In April this year, a statement issued by the Consolidated Bank of Ghana, said upon directives of the Receiver, a special account will be opened to hold the balance payable to all validated customers whose deposits exceed the cash payment threshold as advised.
It added that funds in excess of the cut-off for cash payment would be paid in equal instalments every six months over a five-year period after the initial payment is made in March 2021.
“The Bank has established a mechanism for those depositors who wish to obtain cash ahead of the liquidation schedule to discount those expected cashflows with the bank at a competitive rate,” it added.
But those affected feel shortchanged. They are also mounting pressure on the President to walk the talk after the full assurances made in the State of the Nation Address, SONA in February this year that all those affected will receive their cash in full.
Commenting on the development on Accra based Kasapa FM, Former Finance Minister, Seth Tekper explained that ESLA would rake in about GHS 3billion annually.
“So between 2016 and 2019 when the report was published, ESLA had almost about 10billion cedis in its account. Fundamentally, and of course I must state the ESLA funds were set up to also cater for monies owed contractors and to settle Energy sector debts.
“But all what I am saying is that it should have been prioritized. There is debt that is owed by the Energy sector and other liabilities which is weighing on the balance sheet of banks and turning into non-performing loans,” Mr Tekper emphasized.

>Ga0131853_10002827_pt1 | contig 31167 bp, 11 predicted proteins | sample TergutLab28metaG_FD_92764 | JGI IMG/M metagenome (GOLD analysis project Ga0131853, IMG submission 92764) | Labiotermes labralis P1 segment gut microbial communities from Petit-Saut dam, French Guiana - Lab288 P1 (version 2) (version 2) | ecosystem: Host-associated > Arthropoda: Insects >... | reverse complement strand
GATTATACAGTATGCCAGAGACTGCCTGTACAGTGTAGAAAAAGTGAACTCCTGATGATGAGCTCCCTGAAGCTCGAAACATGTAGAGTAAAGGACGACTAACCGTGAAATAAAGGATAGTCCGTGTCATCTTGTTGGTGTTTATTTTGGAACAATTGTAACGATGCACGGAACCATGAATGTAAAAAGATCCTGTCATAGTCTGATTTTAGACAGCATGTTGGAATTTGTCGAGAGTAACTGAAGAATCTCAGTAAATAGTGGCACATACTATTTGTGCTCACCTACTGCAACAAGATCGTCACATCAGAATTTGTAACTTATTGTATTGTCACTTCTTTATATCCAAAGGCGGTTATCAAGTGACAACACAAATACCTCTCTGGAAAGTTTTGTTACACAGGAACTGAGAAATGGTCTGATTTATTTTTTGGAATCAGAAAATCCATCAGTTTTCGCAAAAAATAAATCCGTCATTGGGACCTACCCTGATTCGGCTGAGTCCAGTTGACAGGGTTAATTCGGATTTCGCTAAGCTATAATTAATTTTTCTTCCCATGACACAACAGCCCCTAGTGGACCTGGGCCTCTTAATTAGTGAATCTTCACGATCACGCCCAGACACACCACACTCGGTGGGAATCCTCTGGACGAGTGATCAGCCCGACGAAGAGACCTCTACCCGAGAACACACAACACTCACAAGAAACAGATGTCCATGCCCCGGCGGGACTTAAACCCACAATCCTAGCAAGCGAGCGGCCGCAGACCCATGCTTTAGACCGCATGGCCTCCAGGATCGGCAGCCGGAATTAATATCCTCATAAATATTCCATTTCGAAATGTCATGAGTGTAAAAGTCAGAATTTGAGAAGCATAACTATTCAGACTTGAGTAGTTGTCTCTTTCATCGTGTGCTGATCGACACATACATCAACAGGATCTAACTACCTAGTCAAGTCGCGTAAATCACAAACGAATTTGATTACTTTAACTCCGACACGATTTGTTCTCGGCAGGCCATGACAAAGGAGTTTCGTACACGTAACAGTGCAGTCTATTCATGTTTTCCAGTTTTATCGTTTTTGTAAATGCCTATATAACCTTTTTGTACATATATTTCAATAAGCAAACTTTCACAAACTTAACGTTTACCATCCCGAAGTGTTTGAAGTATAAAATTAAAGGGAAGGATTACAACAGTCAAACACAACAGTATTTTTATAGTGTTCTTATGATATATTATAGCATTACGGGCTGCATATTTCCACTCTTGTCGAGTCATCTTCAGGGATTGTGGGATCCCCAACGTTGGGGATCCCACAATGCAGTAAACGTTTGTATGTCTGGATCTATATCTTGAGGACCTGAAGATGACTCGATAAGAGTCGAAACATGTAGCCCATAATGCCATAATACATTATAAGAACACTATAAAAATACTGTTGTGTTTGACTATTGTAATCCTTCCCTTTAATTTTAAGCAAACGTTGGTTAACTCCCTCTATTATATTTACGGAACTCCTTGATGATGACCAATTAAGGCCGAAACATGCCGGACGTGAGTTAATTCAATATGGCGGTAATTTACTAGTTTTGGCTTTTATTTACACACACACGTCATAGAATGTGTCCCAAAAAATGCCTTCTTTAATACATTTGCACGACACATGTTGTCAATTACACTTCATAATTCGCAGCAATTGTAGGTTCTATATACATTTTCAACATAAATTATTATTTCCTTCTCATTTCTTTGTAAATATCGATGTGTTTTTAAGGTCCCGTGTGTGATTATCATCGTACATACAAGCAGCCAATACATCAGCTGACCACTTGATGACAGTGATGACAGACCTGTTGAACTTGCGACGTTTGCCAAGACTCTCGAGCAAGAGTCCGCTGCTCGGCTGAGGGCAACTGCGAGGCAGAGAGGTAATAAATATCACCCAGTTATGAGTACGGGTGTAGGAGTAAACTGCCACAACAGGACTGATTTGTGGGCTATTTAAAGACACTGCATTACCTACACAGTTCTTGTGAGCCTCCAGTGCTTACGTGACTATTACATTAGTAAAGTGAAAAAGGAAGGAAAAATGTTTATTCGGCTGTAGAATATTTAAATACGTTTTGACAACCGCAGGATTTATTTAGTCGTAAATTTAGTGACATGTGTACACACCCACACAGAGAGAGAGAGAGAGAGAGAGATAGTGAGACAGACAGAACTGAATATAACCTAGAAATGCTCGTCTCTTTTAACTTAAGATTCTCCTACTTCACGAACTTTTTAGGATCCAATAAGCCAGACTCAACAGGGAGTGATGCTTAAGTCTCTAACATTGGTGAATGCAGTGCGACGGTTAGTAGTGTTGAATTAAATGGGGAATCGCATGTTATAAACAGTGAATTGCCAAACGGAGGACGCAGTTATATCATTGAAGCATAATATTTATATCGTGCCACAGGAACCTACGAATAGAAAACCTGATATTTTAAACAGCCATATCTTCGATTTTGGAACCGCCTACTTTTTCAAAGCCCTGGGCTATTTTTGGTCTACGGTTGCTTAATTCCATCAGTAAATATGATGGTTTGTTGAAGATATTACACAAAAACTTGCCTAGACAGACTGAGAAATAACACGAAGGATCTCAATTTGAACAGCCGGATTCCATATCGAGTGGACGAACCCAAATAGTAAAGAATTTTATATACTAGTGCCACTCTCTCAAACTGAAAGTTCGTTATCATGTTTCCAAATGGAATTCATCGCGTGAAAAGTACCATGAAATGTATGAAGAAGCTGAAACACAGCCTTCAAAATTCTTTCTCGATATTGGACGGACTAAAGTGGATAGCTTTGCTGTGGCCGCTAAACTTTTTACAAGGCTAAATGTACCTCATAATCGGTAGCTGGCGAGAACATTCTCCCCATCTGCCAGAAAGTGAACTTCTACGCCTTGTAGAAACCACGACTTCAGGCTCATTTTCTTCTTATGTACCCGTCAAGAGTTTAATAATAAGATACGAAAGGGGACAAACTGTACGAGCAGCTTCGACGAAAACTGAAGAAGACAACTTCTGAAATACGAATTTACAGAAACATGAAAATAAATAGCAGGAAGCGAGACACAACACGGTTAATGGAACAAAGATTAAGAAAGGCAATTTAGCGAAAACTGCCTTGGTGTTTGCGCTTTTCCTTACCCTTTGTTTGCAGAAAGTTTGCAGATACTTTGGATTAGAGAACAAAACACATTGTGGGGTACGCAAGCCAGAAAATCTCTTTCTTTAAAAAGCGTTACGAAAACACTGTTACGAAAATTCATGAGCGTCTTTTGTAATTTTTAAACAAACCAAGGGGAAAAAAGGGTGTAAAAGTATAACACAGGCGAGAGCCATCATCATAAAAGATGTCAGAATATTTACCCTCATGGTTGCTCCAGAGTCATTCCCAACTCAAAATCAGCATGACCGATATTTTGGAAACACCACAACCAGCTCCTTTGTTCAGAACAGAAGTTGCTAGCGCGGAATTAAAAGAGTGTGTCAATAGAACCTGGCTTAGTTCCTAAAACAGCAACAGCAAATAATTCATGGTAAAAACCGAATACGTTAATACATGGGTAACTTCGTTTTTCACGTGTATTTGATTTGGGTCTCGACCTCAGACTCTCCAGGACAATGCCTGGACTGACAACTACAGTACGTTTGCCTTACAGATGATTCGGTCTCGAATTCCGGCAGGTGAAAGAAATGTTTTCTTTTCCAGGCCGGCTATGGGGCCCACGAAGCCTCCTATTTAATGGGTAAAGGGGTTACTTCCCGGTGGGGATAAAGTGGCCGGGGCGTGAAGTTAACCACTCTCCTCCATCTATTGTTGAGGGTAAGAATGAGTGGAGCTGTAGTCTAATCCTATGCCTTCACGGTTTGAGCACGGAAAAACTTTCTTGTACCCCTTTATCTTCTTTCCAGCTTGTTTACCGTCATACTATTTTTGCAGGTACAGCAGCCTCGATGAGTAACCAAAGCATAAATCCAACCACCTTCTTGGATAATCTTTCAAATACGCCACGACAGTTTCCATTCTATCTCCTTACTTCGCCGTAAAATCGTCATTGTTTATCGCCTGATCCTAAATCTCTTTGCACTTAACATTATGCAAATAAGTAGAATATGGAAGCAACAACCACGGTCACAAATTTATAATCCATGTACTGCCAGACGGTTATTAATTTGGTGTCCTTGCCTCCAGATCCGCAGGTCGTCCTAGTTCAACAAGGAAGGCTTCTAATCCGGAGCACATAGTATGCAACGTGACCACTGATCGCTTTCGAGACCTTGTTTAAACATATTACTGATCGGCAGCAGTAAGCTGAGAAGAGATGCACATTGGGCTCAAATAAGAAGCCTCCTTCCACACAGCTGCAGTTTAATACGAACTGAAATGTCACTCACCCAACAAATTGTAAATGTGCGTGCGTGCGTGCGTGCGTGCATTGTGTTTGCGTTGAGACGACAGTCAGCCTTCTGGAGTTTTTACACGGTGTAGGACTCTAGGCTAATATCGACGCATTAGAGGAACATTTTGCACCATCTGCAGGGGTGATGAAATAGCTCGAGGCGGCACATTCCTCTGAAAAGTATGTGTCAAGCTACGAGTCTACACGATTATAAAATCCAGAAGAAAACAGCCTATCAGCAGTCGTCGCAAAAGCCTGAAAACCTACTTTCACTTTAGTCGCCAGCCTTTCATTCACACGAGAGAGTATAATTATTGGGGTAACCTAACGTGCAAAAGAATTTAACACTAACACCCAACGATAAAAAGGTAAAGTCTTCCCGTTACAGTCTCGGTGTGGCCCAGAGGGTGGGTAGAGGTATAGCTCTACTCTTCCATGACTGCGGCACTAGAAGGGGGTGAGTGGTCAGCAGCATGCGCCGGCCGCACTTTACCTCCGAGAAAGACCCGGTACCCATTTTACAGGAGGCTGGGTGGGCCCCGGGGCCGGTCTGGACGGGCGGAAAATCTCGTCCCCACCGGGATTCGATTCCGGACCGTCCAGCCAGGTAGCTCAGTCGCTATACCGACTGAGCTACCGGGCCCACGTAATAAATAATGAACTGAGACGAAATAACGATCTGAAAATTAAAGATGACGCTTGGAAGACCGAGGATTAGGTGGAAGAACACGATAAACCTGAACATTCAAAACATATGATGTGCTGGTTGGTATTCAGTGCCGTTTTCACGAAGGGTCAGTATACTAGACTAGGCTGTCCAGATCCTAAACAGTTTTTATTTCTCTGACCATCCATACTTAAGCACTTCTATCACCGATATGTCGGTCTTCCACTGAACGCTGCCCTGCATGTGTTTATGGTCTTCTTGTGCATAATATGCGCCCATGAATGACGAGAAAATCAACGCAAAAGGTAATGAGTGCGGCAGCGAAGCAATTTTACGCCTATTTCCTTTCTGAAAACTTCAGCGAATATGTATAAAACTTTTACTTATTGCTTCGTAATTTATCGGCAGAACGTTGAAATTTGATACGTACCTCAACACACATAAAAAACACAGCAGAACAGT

He added: ”In fact the Volta River Authority, VRA debt that was classified as a stress on banks was reversed because of the flow from ESLA which went into a special escrow which Parliament set up during the Mahama administration”.
Mr Tekper told ‘Anopa Kasa’ show host, Kwaku Owusu Adjei, that parliament set up a Debt Service Reserve Account and a Debt Service Account for purposes such as the crisis that befell some financial institutions.
“So if at the time the debt in the energy sector and roads was in the range of $2.4billion, which today is about 12billion, then if you are expecting GHS28billion, you should have cleared the energy sector debt and if you had extended the lifespan of ESLA, then part of the funds could have been dedicated to other liabilities. …And remember the ESLA levy was increased in 2019. When petroleum prices go up, funds accruing to ESLA increase because its on the back of pump price,” he further noted.